The operators of OneCoin, Konstantin Ignatov and Ruja Ignatova, are at the heart of a new lawsuit which alleges the brother and sister duo ran a multimillion-dollar Ponzi scheme designed to dupe cryptocurrency investors.
The lawsuit (.PDF), filed this week by law agency Silver Miller on behalf of investor Christine Grablis with the US Southern District Court of New York, aims to push a class-action case forward against OneCoin.
"[They] created a multi-billion-dollar "cryptocurrency" company based completely on lies and deceit," the lawsuit claims. "They promised big returns and minimal risk, but this business was a pyramid scheme based on smoke and mirrors more than zeroes and ones. Investors were victimized while the defendants got rich."
According to the complaint, Bulgaria-based OneCoin and the organization's subsequent "never-ending" Initial Coin Offering (ICO) "purported cryptocurrency that never really existed, on a blockchain that never really existed, born from mining farms that never really existed, yet fraudulently sold to investors throughout the world through a densely-packed multi-level-marketing system."
In other words, investors were allegedly defrauded out of their cash due to OneCoin's Ponzi scheme. An estimated $4 billion in revenue is believed to have been generated.
Grablis alleges that Konstantin and Ruja unjustly enriched themselves by duping cryptocurrency traders into purchasing participation packages and memberships, of which these funds would be used to pay off existing investors. In turn, investors would be driven to sign others up, which kept the alleged Ponzi scheme running.
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Whether wrapped up in a cryptocurrency bow or not, Ponzi schemes are a well-known way to scam individuals as, more often than not, members lose out on their funds while those at the top profit.
"Investors in OneCoin trader packages/memberships have little to show for their investments other than broken promises and mounting financial burdens," the complaint reads.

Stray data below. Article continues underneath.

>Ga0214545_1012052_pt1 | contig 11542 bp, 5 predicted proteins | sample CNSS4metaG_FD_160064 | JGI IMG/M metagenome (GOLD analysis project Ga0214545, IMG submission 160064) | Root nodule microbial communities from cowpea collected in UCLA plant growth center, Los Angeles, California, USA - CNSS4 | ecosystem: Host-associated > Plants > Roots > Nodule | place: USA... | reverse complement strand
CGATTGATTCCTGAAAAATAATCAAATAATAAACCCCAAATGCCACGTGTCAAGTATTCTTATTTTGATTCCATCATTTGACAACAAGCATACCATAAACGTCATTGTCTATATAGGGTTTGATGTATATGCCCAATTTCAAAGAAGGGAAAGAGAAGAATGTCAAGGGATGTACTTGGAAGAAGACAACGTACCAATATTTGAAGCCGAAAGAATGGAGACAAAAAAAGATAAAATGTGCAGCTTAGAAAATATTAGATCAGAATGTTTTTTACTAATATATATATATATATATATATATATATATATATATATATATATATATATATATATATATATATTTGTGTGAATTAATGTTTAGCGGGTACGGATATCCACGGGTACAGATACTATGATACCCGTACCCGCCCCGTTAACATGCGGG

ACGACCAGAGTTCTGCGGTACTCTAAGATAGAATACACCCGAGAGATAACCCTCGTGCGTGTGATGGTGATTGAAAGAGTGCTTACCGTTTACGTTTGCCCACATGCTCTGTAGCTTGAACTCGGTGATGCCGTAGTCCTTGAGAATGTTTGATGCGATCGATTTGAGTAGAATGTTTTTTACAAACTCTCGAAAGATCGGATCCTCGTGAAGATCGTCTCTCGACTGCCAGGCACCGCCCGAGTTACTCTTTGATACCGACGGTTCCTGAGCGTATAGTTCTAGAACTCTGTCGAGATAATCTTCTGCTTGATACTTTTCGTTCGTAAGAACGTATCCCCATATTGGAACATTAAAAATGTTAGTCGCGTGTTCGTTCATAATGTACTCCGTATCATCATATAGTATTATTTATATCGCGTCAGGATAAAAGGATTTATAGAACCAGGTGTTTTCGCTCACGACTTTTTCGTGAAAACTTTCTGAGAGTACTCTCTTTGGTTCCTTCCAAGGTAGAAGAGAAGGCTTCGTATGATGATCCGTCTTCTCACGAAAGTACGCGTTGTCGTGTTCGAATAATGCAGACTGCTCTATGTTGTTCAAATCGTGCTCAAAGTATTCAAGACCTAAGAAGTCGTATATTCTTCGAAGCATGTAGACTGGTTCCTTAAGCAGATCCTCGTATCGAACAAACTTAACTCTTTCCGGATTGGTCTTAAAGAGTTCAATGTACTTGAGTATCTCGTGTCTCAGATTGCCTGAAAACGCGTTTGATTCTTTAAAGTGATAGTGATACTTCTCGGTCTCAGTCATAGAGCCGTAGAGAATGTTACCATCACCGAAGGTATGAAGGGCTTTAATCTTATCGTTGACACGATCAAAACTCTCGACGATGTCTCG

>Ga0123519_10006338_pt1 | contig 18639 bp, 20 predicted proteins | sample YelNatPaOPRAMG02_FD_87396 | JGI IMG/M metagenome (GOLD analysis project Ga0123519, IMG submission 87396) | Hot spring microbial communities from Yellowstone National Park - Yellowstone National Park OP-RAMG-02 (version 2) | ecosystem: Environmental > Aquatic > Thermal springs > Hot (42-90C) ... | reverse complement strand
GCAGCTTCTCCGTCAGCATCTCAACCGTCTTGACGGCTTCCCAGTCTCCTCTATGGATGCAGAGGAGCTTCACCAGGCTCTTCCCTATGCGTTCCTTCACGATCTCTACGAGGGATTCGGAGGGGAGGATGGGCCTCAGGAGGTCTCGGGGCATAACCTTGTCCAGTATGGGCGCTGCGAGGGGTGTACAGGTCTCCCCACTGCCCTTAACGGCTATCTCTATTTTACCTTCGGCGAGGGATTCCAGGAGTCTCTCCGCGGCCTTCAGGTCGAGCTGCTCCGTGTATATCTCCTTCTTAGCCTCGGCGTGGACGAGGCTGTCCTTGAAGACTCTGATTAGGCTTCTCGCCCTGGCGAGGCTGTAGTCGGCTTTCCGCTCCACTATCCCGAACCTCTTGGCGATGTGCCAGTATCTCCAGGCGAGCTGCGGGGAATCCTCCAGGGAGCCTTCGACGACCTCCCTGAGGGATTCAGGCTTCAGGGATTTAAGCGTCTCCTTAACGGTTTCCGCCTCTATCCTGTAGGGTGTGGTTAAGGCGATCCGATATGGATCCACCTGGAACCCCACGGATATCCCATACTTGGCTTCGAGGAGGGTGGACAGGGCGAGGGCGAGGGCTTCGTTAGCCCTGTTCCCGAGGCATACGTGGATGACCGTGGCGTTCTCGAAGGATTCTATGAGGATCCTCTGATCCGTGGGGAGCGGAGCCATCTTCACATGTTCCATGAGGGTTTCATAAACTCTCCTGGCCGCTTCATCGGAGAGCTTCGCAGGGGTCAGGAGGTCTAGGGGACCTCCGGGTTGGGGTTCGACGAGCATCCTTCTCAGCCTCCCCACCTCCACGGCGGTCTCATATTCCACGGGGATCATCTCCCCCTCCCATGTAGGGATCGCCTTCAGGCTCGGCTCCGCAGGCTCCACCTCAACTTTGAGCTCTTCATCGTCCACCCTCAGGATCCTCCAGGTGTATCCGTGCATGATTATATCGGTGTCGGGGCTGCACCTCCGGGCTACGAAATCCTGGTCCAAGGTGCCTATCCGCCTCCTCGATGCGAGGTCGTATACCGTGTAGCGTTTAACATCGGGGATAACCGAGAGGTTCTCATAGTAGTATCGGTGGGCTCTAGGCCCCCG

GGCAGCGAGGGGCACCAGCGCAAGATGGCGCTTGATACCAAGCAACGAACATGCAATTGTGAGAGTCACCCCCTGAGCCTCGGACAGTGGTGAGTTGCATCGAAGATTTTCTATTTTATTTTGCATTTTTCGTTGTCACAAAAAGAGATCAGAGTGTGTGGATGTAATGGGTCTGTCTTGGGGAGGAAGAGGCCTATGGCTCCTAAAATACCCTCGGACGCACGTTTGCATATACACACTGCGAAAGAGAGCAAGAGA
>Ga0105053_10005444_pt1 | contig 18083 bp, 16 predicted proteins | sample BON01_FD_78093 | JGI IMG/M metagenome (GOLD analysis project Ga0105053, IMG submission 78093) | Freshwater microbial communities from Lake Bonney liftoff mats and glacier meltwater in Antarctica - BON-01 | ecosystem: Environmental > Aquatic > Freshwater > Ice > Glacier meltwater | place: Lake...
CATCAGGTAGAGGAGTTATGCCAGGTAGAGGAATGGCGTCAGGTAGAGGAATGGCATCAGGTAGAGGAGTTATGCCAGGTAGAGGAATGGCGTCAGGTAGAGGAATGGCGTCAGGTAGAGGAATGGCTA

Grablis invested $15,800 into a OneCoin membership in 2015. By August 2016, the investor had poured roughly $103,000 into the scheme. Out-of-pocket losses are now claimed to be approximately $130,000.
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The investor is seeking damages over the alleged violation of securities laws. Grablis also hopes to launch a successful class-action suit to claw back money that other investors reportedly lost, described as "thousands upon thousands of investors duped into purchasing falsely promoted, unregistered securities that leave even the most ardent cryptocurrency believers crying foul."
OneCoin launched in 2014 with Konstantin and Ruja at the helm and claimed to have three million active users worldwide.
The complaint alleges that both OneCoin executives promoted the fraudulent scheme at a variety of public events. Ruja, in particular, reinvented herself as the self-titled "CryptoQueen" and "Her Royal Highness" while promoting OneCoin not only in person but also on a variety of social media channels -- at least, until she vanished from public view in 2017.
In March, the Southern District of New York announced charges against Konstantin and subsequently arrested him at Los Angeles International Airport as the leader of the scheme after assuming the role in 2017.
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Ruja is wanted for wire fraud, securities fraud, and money laundering offenses but is yet to be apprehended.
"As we allege, OneCoin was a cryptocurrency existing only in the minds of its creators and their co-conspirators," said FBI Assistant Director-in-Charge William Sweeney. "Unlike authentic cryptocurrencies, which maintain records of their investors' transaction history, OneCoin had no real value."
"The only ones who stood to benefit from its existence were its founders and co-conspirators," Sweeney added. "Whether you're dealing with virtual currency or cold, hard cash, we urge the public to exercise due diligence with any investment."
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